Identity theft: It really can happen to you
IDENTITY theft is widespread and ongoing and can take many forms. It also presents a major financial risk for consumers and institutions alike.
“Don’t ever think it can never happen to you, because without the right precautions it can,” warned Sharon Coppola, legal risk and compliance executive at information services group Experian SA.
Urging consumers to be on the lookout for warning signals, she described a typical instance of how one’s identity can be stolen and used.
“An individual’s identity number may be used when opening a cellphone account. The fraudster applies for an account using the ID and enters into some form of contract in the name of the person to whom the ID belongs.
“The thief then acquires a handset and starts to use the phone,” she said.
“At some subsequent point in time, the victim of the fraud discovers the scam because the telephone company starts to bill him or her. That’s when the stricken consumer needs to take instant action.”
Coppola recommended the following remedial steps: • contact the telephone company and advise, via an affidavit, that the account in question has been opened under false pretences; • open a case with the police; • check out your credit status with a credit bureau and advise the bureau of the identity theft to ensure that your status has not been damaged.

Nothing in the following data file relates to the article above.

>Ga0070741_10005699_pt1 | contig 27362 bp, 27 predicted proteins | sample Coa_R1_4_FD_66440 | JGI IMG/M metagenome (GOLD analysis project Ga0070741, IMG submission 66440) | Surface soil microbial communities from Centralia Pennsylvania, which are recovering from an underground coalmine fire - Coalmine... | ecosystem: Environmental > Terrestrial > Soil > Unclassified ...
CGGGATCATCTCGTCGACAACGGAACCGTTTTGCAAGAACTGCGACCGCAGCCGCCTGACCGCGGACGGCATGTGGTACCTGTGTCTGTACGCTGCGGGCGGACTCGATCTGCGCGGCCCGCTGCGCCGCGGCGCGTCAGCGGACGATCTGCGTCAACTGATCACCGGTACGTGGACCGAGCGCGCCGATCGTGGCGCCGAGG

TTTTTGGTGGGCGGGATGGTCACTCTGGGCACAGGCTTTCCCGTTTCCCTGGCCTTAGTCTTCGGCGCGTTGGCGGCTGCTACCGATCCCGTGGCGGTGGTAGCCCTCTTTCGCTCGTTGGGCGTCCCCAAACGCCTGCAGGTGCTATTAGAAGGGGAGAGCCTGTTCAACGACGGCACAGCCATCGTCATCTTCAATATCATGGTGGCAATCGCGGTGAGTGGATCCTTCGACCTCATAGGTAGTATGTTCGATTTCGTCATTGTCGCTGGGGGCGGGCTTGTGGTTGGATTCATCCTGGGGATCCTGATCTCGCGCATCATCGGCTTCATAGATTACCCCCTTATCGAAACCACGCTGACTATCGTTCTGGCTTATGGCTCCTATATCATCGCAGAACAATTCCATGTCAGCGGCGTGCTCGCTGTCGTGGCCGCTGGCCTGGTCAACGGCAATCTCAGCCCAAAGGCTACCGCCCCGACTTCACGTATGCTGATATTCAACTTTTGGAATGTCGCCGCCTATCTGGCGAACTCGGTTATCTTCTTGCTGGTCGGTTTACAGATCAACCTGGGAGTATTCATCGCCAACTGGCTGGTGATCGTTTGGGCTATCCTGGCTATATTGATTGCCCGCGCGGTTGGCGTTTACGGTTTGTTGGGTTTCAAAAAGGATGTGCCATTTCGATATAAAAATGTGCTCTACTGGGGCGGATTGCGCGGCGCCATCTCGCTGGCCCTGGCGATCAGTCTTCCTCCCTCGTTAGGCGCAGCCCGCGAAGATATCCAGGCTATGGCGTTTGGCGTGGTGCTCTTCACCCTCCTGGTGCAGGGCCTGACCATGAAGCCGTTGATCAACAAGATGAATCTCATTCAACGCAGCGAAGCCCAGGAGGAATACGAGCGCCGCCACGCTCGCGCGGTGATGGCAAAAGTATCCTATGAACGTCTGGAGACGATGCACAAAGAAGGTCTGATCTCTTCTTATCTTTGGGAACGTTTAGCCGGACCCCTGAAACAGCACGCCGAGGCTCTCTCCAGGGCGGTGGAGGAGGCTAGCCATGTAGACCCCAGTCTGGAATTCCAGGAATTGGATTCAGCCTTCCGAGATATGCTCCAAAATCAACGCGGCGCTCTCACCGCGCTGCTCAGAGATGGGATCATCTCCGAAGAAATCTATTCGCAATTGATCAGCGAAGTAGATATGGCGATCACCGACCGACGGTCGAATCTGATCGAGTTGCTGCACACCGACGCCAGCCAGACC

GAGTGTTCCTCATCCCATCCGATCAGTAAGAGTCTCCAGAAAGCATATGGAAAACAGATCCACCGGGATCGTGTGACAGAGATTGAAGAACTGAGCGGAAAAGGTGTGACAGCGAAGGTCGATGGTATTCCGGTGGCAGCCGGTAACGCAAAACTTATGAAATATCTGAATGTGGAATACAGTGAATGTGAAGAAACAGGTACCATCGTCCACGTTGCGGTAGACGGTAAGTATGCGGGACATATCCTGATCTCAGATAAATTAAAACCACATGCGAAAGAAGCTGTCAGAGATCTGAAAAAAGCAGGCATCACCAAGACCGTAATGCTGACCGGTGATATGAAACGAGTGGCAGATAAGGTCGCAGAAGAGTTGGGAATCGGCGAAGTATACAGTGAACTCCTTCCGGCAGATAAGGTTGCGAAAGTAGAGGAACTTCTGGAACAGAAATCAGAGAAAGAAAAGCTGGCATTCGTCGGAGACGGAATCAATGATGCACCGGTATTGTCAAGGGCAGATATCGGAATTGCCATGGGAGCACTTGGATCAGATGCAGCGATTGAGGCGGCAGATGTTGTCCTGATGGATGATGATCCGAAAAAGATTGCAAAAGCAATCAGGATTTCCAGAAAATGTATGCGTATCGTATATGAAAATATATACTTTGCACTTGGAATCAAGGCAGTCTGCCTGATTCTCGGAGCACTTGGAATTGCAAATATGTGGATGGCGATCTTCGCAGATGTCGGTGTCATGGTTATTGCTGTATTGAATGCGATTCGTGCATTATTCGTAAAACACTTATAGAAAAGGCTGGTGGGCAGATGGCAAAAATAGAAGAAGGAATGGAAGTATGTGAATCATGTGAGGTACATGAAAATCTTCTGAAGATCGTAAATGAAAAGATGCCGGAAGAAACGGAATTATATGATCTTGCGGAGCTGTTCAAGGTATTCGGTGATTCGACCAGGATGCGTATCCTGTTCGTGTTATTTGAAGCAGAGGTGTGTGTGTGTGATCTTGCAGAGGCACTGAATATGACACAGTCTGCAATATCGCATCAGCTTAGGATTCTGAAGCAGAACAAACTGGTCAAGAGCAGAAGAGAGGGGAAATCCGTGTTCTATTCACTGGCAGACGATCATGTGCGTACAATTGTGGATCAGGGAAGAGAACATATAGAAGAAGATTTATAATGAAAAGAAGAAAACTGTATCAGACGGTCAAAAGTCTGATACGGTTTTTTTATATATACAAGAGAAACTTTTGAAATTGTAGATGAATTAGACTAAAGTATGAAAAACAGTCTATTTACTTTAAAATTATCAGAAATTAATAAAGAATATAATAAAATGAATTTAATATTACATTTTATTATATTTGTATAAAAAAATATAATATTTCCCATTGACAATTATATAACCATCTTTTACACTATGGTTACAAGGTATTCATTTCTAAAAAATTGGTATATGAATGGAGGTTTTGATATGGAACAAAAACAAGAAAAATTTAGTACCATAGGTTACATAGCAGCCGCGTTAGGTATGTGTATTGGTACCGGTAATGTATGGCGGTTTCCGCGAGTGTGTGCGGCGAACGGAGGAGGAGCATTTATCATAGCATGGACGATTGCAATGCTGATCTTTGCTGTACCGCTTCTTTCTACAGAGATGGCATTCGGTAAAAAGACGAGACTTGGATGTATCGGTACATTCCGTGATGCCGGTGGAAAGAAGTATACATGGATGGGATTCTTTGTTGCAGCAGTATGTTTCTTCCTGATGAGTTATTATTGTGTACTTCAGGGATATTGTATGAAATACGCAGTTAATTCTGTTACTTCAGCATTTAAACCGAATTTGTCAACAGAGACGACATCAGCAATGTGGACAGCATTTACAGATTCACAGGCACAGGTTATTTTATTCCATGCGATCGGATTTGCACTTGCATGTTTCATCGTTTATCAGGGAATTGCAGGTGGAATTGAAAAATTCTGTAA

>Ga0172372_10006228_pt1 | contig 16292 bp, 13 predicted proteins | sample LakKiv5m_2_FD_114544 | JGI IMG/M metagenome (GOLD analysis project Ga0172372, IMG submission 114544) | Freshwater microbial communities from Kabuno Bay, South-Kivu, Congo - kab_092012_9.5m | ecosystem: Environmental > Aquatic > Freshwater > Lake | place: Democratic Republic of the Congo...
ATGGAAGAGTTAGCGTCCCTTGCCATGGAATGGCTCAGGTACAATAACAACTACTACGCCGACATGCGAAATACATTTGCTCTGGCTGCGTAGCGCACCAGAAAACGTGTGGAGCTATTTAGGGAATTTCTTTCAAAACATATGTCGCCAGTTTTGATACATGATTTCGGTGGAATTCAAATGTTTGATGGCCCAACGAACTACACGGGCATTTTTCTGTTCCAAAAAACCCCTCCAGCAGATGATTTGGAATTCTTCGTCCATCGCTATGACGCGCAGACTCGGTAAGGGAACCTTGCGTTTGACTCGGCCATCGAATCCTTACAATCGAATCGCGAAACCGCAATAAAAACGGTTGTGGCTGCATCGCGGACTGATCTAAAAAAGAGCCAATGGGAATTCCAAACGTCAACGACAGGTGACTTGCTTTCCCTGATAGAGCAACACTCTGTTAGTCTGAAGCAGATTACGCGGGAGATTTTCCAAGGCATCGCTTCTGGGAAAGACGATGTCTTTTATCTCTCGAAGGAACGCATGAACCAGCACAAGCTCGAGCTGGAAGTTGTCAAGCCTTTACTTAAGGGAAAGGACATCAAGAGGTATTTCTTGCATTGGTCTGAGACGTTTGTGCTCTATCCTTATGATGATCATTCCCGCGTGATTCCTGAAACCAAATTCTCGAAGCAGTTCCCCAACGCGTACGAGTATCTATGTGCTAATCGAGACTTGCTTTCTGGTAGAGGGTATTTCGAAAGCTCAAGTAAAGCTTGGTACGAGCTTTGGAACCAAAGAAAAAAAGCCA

She added that consumers should follow a defensive strategy by regularly viewing their credit reports to ensure that there are no fictitious entries to their accounts.
“Protect your ID by obtaining a credit report on a regular basis. You can access your report at any time online. There are significant benefits derived in terms of early ID theft detection.
“ID fraud requires you to go to the trouble and extreme inconvenience of explaining to one or more credit providers that you did not complete that application form, that you do not owe the money, and that you don’t know who it is.”
Coppola stressed the need to be constantly aware of one’s vulnerability to identity theft.
“If you think about it, you present your ID on a host of occasions. The organisations requesting ID are usually well aware of the document’s confidentiality. But bad apples may lurk. So check your credit report regularly.”
Identity theft aside, Coppola recommended that consumers check their credit reports when applying for credit, that they ensure their credit standing is healthy and that they agree with the information in the report.
— Weekend Witness Reporter.